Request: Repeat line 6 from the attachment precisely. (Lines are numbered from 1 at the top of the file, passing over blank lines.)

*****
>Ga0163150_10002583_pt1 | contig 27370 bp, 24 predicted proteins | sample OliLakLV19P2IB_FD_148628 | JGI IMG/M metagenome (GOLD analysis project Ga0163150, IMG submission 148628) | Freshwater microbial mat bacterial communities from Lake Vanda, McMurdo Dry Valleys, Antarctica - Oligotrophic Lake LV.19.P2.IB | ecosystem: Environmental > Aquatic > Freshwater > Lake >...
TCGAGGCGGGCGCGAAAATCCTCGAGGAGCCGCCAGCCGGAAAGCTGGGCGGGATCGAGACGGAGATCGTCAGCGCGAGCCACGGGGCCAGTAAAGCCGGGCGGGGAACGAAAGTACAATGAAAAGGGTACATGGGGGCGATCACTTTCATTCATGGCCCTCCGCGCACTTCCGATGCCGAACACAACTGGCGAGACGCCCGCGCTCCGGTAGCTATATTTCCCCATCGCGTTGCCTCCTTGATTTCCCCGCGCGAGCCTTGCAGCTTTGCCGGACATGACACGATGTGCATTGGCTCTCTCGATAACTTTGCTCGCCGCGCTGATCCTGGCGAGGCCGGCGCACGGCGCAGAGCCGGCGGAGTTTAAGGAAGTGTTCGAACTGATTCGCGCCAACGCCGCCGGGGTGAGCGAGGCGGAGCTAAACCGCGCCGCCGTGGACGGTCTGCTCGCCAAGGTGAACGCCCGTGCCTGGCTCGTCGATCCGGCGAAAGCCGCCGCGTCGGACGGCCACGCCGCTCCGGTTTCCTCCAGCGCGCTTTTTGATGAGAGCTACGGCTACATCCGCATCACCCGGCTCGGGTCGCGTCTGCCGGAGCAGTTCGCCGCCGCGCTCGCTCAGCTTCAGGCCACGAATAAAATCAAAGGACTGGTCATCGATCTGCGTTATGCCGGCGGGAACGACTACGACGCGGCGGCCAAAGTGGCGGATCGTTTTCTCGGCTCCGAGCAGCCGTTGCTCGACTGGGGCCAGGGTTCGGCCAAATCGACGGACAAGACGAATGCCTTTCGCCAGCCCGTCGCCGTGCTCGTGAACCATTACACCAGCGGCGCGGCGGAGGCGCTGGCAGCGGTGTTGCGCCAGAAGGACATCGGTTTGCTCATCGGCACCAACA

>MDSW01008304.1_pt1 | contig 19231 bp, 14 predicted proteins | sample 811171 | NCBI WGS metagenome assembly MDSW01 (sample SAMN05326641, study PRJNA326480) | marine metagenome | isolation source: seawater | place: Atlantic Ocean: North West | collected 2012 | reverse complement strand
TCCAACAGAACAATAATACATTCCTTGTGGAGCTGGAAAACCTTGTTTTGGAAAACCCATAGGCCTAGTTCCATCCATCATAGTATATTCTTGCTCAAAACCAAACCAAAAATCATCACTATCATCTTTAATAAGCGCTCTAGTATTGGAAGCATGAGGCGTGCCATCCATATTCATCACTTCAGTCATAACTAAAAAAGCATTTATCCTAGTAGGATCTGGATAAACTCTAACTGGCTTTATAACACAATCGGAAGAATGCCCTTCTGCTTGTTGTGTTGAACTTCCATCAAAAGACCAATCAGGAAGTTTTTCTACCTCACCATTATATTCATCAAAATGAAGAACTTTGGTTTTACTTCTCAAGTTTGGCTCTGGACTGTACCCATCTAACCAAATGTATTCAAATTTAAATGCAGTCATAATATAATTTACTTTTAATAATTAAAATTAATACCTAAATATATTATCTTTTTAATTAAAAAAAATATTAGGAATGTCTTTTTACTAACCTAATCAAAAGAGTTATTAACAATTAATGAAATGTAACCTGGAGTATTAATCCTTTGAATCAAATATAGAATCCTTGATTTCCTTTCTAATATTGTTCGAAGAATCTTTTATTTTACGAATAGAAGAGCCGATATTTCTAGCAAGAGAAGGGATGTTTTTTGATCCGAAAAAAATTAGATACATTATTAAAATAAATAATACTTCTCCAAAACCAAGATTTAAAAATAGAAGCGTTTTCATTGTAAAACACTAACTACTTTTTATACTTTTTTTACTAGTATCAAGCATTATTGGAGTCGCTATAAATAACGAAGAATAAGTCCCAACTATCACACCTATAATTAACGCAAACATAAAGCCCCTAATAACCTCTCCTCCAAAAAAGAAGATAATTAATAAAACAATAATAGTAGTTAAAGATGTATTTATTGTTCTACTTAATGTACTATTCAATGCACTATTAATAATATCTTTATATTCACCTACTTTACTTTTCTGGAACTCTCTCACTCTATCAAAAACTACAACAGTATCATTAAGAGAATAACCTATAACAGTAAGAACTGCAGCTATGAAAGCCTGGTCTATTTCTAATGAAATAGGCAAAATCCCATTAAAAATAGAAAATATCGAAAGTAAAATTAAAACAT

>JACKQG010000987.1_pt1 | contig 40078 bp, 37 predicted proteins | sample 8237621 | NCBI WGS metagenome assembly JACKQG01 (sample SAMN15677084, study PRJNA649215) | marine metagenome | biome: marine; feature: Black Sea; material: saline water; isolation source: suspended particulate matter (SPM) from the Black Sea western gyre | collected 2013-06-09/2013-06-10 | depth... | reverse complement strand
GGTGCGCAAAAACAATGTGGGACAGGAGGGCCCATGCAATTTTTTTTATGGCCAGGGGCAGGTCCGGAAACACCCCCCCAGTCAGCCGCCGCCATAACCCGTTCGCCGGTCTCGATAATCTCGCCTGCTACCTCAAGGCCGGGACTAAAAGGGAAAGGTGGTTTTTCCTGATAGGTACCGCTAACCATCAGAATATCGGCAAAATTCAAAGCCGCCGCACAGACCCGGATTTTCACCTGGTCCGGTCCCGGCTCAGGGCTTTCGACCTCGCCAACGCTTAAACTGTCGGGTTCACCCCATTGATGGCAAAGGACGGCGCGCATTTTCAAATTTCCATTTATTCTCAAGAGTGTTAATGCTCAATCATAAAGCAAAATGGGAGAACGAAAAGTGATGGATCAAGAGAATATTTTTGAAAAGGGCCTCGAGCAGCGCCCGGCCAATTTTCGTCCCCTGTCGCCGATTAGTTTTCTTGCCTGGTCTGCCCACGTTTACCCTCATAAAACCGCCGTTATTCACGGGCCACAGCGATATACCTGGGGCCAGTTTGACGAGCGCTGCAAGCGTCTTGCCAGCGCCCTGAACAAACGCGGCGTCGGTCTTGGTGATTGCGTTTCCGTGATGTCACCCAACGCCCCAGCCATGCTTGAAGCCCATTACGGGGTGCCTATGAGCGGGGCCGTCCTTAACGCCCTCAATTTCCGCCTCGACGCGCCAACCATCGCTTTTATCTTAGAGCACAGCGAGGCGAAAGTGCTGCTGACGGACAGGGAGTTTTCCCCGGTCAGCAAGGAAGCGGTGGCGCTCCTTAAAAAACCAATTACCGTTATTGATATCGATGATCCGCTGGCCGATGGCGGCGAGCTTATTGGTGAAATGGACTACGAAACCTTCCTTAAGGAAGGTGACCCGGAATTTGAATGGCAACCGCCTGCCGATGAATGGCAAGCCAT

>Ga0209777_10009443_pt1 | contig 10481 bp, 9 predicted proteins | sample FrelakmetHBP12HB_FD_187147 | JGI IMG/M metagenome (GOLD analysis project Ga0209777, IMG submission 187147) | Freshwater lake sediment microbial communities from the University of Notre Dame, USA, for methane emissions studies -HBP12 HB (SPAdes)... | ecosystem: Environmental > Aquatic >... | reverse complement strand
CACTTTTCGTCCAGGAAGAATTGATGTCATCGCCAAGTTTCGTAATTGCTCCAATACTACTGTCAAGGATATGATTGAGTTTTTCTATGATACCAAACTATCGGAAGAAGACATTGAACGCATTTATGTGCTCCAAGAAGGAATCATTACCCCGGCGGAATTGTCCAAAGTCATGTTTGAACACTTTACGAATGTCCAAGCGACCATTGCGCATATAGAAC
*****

GGTGCGCAAAAACAATGTGGGACAGGAGGGCCCATGCAATTTTTTTTATGGCCAGGGGCAGGTCCGGAAACACCCCCCCAGTCAGCCGCCGCCATAACCCGTTCGCCGGTCTCGATAATCTCGCCTGCTACCTCAAGGCCGGGACTAAAAGGGAAAGGTGGTTTTTCCTGATAGGTACCGCTAACCATCAGAATATCGGCAAAATTCAAAGCCGCCGCACAGACCCGGATTTTCACCTGGTCCGGTCCCGGCTCAGGGCTTTCGACCTCGCCAACGCTTAAACTGTCGGGTTCACCCCATTGATGGCAAAGGACGGCGCGCATTTTCAAATTTCCATTTATTCTCAAGAGTGTTAATGCTCAATCATAAAGCAAAATGGGAGAACGAAAAGTGATGGATCAAGAGAATATTTTTGAAAAGGGCCTCGAGCAGCGCCCGGCCAATTTTCGTCCCCTGTCGCCGATTAGTTTTCTTGCCTGGTCTGCCCACGTTTACCCTCATAAAACCGCCGTTATTCACGGGCCACAGCGATATACCTGGGGCCAGTTTGACGAGCGCTGCAAGCGTCTTGCCAGCGCCCTGAACAAACGCGGCGTCGGTCTTGGTGATTGCGTTTCCGTGATGTCACCCAACGCCCCAGCCATGCTTGAAGCCCATTACGGGGTGCCTATGAGCGGGGCCGTCCTTAACGCCCTCAATTTCCGCCTCGACGCGCCAACCATCGCTTTTATCTTAGAGCACAGCGAGGCGAAAGTGCTGCTGACGGACAGGGAGTTTTCCCCGGTCAGCAAGGAAGCGGTGGCGCTCCTTAAAAAACCAATTACCGTTATTGATATCGATGATCCGCTGGCCGATGGCGGCGAGCTTATTGGTGAAATGGACTACGAAACCTTCCTTAAGGAAGGTGACCCGGAATTTGAATGGCAACCGCCTGCCGATGAATGGCAAGCCAT